Italy's Venice and America's New Orleans are not the only cities gradually submerging. The nearly ten million residents of the Bangkok urban area now must confront warnings the city could become uninhabitable in a few decades. VOA Correspondent Steve Herman reports from the Thai capital.
Video

Video Inclusive Gym Gets People With Disabilities in Fitness Spirit

Individuals with special needs are 58 percent more likely to be obese than the general population. According to the U.S. Centers for Disease Control, they also have an increased likelihood of anxiety, depression and social isolation. But a sports club outside Washington wants to make a difference in these people's lives. With Carol Pearson narrating, VOA's June Soh reports.
Video

Video Astronauts Train Underwater for Deep Space Missions

Manned deep space missions are still a long way off, but space agencies are already testing procedures, equipment and human stamina for operations in extreme environment conditions. Small groups of astronauts take turns in spending days in an underwater lab, off Florida’s southern coast, simulating future missions to some remote world. VOA’s George Putic reports.
Video

Video Special Olympics Show Competitors' Skill, Determination

Special Olympics competitions will wrap up Saturday in Los Angeles, and the closing ceremony for athletes with intellectual disabilities will be held Sunday night. In a week of competition, athletes have shown what they can do through skill and determination. VOA's Mike O'Sullivan reports.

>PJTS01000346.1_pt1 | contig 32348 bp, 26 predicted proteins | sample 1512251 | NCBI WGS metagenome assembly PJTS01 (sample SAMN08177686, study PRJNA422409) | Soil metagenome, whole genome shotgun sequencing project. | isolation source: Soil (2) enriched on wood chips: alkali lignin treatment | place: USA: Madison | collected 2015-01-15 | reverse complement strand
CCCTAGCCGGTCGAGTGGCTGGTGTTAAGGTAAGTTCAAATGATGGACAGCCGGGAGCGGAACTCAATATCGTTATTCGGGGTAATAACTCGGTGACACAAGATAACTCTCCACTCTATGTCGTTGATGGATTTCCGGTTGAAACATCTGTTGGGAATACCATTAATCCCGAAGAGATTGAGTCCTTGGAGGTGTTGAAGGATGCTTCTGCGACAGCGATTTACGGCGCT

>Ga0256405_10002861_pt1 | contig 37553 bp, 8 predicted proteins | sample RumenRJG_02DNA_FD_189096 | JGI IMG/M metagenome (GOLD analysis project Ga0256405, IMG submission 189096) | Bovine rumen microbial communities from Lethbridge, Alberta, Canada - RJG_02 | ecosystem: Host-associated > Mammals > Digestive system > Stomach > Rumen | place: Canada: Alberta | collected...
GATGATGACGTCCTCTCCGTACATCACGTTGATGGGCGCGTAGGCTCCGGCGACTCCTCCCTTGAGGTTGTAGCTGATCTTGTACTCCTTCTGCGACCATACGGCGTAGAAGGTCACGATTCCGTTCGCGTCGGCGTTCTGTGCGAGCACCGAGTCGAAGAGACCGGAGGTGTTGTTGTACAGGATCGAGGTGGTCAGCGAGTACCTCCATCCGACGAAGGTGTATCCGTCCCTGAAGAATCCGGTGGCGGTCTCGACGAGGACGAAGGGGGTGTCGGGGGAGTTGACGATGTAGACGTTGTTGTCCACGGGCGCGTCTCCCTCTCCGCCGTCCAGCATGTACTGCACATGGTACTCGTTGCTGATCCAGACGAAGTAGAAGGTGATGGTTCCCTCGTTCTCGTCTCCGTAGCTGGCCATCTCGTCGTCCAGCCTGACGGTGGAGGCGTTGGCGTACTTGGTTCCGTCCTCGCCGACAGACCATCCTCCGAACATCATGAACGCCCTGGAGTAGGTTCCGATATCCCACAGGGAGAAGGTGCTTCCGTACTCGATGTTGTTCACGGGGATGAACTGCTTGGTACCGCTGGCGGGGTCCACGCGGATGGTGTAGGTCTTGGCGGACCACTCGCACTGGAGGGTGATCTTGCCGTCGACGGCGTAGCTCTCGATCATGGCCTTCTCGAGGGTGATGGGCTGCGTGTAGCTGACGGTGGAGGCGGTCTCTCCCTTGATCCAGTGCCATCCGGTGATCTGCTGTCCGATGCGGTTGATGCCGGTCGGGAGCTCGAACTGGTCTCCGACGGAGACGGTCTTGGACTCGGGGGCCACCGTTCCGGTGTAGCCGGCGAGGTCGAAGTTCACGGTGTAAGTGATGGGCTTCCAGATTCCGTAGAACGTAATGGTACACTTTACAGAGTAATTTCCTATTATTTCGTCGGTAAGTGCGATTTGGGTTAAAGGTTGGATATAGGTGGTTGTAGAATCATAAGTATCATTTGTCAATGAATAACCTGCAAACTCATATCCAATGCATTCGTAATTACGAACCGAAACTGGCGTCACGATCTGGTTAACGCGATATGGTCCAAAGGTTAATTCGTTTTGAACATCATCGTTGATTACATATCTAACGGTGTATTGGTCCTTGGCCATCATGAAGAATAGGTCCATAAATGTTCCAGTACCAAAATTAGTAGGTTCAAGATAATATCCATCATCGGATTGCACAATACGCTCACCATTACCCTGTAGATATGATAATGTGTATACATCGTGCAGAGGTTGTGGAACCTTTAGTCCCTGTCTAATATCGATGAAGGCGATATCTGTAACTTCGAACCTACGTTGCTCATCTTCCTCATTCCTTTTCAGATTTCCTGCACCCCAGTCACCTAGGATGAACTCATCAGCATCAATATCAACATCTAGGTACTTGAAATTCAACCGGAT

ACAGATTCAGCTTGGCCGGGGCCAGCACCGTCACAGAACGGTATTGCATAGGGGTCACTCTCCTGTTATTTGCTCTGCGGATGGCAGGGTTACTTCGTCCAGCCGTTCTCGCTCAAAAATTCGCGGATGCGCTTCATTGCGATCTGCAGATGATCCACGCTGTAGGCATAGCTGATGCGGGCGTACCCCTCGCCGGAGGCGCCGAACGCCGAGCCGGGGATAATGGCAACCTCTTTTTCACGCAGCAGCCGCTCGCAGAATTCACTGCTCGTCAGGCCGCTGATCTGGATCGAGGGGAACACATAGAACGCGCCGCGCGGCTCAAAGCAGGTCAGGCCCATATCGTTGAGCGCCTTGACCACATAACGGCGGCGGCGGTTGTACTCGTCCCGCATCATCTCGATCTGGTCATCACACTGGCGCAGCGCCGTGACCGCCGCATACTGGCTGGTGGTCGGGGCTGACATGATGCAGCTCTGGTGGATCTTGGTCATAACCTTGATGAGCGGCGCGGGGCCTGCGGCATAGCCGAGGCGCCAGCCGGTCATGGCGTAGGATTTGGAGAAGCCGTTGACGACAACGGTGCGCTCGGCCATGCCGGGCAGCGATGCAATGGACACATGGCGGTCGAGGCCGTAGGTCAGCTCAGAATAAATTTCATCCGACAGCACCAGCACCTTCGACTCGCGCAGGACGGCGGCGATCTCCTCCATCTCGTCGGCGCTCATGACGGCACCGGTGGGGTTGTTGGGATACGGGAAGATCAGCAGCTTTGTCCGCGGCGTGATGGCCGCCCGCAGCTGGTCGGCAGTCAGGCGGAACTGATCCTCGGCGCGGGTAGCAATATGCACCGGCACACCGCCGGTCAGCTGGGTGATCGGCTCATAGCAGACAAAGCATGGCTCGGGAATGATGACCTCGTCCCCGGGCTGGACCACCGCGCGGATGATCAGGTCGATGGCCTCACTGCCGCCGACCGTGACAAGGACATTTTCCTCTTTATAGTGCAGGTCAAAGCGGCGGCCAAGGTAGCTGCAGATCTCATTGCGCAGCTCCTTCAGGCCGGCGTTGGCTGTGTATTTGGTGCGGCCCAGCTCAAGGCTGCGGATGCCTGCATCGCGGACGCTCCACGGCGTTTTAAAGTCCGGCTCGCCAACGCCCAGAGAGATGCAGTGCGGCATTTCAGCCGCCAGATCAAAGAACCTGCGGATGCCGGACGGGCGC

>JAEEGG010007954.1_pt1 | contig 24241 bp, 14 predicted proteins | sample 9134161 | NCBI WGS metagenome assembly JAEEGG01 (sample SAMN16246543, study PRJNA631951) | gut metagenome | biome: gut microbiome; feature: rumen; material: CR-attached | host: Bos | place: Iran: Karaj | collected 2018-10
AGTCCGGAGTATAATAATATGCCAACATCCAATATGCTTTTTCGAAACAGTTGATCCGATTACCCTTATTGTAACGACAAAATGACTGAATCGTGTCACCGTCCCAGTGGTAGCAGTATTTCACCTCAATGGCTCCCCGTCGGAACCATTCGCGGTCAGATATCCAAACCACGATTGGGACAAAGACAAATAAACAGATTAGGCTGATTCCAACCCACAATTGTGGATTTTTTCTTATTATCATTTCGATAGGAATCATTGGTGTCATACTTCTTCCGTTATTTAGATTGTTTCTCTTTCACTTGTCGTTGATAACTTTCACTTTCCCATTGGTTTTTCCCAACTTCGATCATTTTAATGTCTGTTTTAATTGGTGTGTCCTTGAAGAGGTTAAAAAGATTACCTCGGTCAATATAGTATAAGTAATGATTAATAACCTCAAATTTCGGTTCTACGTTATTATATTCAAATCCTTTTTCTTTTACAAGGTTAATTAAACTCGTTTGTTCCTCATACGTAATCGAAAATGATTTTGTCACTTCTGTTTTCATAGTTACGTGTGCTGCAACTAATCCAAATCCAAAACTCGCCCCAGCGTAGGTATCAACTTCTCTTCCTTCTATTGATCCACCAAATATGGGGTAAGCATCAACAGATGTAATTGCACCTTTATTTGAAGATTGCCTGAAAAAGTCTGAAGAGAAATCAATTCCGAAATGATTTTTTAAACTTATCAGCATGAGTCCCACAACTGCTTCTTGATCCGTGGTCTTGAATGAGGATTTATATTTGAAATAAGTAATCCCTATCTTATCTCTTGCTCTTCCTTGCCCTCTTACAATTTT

Video

Video Civil Rights Leaders Struggled to Achieve Voting Rights Act

Fifty years ago, lawmakers approved, and U.S. President Lyndon Johnson signed, the Voting Rights Act of 1965. The measure outlawed racial discrimination in voting, giving millions of blacks in many parts of the southern United States federal enforcement of the right to vote. Correspondent Chris Simkins introduces us to some civil rights leaders who were on the front lines in the struggle for voting rights.
Video

Video Shooter’s Grill: Serving Food with a Touch of the Second Amendment

Shooter's Grill, a restaurant in Rifle, Colorado, attracts visitors from all over the world as well as local patrons. The reason? Waitresses openly carry loaded firearms as they serve food, and customers are welcome to carry them, too. VOA's Enming Liu and Lin Yang paid a visit to Shooter's Grill, and heard different opinions about this unique establishment.
Video

Video Despite Controversy, Business Owner Continues Sale of Confederate Flags

At Cooter’s, a store in rural Sperryville, Virginia, about 120 kilometers west of Washington, D.C., Confederate flags are flying off the shelves. The red, white and blue battle flag, with 13 white stars representing the Confederate states, was carried by southern forces during the U.S. Civil War in the 1860s. The South had seceded from the Union over several key issues of disagreement, including slavery. VOA’s Deborah Block has the story.
Video

Video Booming London Property a ‘Haven for Dirty Money’

Billions of dollars of so-called ‘dirty money’ from the proceeds of crime - especially from Russia - are being laundered through the London property market, according to anti-corruption activists. As Henry Ridgwell reports from the British capital, the government has pledged to crack down on the practice.
Video

Video Hometown of Boy Scouts of America Founder Reacts to Gay Leader Decision

Ottawa, Illinois, is the hometown of W.D. Boyce, who founded the Boy Scouts of America in 1910. In Ottawa, where Scouting remains an important part of the legacy of the community, the end of the organization's ban on openly gay adult leaders was seen as inevitable. VOA's Kane Farabaugh reports.

VOA Blogs